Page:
Provide hand sanitiser in multiple locations in addition to washrooms, enhance cleaning for busier areas and provide more waste facilities and increase rubbish collections.

Make sure your team are safe and aware…

Your team are just as important as your customers, so ensure that you and your staff are just as well protected and aware of all guidance.

If you can, install Perspex screens at payment points to protect till staff, and ensure that these are also regularly cleaned.

Make sure you clearly brief your team before opening on new rules. Everyone on the team should know how many people are allowed on the shop floor (staff and customers), how to properly clean equipment and surfaces and what other measures you have taken to keep everyone safe.

Social distancing measures apply to staff as well as customers, so remind them that they should follow guidelines even in non-client-facing areas. Where possible, encourage back-to-back or side-to-side, rather than face-to-face, working.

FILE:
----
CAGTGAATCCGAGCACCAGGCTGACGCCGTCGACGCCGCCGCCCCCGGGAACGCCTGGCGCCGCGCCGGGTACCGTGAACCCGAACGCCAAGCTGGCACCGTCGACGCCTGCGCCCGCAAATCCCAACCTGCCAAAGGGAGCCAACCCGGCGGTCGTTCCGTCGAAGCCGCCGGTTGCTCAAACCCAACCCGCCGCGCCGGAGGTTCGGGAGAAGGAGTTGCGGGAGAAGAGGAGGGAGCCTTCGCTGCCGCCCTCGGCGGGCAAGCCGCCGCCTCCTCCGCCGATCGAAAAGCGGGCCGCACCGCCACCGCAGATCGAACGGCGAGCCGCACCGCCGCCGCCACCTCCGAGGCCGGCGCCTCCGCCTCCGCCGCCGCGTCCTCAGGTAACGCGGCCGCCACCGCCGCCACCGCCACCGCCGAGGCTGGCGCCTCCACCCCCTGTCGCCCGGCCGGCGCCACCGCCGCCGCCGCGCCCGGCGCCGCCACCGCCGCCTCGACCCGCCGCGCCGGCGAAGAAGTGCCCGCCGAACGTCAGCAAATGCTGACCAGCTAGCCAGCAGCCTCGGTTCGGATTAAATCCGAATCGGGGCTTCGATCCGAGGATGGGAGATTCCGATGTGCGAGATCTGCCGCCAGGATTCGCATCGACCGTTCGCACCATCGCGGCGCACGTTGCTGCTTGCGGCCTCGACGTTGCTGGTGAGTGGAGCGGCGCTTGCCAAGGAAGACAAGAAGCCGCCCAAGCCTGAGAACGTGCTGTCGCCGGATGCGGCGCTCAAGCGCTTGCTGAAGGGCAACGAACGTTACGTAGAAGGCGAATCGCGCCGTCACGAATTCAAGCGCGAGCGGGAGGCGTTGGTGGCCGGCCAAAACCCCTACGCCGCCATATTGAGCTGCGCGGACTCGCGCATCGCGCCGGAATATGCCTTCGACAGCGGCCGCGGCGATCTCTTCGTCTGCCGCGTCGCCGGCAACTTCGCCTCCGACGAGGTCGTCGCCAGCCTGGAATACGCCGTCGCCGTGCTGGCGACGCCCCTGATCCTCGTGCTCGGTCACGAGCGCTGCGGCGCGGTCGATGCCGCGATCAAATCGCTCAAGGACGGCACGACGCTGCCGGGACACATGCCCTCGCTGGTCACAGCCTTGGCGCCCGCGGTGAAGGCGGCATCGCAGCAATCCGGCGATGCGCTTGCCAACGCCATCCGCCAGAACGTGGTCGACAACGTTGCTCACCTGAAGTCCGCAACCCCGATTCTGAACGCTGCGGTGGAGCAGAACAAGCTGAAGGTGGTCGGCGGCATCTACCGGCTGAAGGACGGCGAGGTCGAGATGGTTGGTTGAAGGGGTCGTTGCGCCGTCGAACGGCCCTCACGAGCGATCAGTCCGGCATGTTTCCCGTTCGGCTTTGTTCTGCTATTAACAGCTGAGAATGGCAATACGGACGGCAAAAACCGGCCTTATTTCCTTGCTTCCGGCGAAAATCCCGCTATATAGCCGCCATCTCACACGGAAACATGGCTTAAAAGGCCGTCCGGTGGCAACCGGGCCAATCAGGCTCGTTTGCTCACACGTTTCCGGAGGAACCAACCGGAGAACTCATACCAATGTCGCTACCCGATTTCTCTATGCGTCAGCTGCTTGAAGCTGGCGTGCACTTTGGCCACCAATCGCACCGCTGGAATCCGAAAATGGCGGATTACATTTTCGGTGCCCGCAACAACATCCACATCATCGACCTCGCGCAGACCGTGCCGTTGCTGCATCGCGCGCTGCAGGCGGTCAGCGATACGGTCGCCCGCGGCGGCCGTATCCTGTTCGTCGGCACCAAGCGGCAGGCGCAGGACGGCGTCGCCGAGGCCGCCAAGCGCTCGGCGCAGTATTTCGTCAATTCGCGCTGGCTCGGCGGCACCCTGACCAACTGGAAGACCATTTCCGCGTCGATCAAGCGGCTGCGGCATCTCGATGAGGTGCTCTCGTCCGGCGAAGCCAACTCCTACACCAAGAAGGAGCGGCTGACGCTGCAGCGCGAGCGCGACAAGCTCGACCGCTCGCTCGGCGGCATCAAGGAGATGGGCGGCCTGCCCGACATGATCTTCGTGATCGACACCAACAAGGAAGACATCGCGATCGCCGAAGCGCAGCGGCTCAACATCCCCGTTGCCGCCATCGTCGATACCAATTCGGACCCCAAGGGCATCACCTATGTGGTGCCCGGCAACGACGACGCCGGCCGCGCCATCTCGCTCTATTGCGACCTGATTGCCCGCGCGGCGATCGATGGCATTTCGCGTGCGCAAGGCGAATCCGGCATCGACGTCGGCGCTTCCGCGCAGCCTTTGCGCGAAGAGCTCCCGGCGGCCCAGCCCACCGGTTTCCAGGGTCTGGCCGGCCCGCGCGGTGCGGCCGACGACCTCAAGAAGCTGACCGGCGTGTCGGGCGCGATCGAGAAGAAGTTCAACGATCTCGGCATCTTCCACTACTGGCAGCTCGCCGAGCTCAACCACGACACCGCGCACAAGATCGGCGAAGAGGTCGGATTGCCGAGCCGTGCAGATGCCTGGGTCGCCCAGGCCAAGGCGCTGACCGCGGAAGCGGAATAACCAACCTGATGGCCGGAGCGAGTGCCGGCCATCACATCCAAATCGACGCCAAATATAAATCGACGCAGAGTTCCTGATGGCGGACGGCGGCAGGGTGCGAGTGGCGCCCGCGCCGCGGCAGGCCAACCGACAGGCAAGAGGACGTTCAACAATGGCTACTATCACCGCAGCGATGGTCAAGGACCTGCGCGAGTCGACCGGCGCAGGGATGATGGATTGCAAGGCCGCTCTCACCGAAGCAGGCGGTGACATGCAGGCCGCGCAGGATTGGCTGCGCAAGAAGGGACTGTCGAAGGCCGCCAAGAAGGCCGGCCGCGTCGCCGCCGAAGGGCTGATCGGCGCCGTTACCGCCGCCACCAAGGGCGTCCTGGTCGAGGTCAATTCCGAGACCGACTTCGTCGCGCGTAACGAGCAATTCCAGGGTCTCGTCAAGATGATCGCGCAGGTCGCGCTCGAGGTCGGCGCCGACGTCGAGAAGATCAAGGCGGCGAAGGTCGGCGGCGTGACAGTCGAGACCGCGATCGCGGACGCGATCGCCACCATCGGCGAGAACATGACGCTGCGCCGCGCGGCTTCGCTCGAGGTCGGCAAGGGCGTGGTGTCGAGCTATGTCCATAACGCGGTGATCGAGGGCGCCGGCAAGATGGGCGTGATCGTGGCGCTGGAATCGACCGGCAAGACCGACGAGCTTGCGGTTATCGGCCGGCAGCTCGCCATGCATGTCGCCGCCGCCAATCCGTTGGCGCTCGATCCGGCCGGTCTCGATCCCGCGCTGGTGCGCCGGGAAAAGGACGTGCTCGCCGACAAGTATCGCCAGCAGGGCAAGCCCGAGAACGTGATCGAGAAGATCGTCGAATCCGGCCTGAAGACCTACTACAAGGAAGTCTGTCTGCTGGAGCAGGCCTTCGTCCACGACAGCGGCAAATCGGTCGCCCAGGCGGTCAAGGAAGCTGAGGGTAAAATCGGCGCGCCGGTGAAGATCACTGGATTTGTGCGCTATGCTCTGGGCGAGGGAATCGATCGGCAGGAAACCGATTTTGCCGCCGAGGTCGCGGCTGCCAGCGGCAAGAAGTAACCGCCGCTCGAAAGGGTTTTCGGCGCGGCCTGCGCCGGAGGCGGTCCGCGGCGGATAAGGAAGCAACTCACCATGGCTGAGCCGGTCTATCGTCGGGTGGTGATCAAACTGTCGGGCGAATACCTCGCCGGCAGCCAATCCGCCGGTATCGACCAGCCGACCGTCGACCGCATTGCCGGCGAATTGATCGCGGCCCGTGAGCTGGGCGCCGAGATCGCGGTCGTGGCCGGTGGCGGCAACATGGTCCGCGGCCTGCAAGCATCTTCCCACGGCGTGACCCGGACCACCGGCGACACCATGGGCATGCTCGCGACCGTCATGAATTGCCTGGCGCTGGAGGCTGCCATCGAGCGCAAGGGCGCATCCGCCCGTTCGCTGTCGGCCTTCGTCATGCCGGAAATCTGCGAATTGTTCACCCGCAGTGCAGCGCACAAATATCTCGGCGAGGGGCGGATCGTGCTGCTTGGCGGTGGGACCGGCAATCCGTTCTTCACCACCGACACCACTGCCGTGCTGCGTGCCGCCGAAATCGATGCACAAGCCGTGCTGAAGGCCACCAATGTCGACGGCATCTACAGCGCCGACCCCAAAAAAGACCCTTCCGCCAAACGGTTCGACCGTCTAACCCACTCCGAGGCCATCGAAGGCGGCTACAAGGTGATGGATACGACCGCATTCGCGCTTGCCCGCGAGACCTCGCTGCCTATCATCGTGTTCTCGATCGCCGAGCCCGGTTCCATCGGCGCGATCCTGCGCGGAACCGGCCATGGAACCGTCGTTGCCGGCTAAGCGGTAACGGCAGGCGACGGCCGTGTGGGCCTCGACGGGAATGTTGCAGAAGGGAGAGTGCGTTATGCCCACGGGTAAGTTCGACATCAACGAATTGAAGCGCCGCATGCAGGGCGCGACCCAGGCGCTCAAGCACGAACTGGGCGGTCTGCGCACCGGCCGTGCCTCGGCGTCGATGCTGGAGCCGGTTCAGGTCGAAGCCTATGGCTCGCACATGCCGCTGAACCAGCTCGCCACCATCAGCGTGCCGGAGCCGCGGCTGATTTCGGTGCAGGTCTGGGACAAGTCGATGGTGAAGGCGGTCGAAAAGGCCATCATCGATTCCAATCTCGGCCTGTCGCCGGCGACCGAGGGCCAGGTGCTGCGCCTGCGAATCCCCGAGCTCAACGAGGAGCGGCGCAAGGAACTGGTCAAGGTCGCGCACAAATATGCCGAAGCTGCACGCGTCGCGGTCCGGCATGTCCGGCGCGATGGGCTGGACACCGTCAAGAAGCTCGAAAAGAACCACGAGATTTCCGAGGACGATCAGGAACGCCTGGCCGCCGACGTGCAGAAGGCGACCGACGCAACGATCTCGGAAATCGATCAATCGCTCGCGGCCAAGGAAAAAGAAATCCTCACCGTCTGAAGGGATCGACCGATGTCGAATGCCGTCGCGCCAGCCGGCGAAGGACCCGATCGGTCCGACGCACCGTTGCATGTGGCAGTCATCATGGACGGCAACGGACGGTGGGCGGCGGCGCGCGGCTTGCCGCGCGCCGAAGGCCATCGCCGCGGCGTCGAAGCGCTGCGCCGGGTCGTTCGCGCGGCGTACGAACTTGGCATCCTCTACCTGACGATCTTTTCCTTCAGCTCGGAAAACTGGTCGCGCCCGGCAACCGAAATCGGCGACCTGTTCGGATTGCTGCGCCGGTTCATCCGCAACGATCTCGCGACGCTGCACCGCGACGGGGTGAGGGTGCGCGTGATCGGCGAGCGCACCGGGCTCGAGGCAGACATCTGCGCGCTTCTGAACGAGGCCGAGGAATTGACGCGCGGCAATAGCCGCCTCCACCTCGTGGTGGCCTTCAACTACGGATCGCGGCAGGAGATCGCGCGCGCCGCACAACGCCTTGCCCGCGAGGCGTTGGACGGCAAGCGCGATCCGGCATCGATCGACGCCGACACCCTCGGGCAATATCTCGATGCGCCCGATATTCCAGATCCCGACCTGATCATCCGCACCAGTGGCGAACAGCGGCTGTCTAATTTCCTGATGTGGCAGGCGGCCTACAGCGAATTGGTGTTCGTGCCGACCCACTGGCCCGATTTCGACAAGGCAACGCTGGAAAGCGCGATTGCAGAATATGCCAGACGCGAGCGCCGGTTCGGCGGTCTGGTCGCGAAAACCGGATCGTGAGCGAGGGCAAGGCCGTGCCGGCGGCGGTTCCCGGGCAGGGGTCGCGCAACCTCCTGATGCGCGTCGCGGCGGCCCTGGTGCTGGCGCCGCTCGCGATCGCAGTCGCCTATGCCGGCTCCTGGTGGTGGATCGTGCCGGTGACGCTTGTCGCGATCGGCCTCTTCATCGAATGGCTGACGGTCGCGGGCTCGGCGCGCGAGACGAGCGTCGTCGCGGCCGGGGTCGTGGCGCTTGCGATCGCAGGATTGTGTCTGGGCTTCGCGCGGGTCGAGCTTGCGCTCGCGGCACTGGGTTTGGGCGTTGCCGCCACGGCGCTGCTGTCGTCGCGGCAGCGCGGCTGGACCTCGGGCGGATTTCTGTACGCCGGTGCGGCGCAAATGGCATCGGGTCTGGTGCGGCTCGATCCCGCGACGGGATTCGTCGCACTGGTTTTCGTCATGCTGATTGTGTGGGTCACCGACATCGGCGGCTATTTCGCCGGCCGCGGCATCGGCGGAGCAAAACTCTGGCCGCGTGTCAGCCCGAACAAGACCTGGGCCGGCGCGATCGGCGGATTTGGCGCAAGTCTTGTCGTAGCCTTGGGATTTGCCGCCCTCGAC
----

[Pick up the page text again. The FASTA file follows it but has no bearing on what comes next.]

It’s also a good idea to try and keep the same staff groups together on shift rotations and to stagger shift times as well as rest and lunch breaks, limiting the amount of team members each person has contact with.

Consider also trying to provide alternative options to those team members who would otherwise take public transport. Provide bike racks or additional parking facilities, for example.

Using PPE…

The Government has not mandated the use of PPE and when managing the risk of COVID-19, additional PPE beyond what you usually wear is not beneficial. This is because COVID-19 is a different type of risk to the risks you normally face in a workplace, and needs to be managed through social distancing, hygiene and fixed teams or partnering, not through the use of PPE.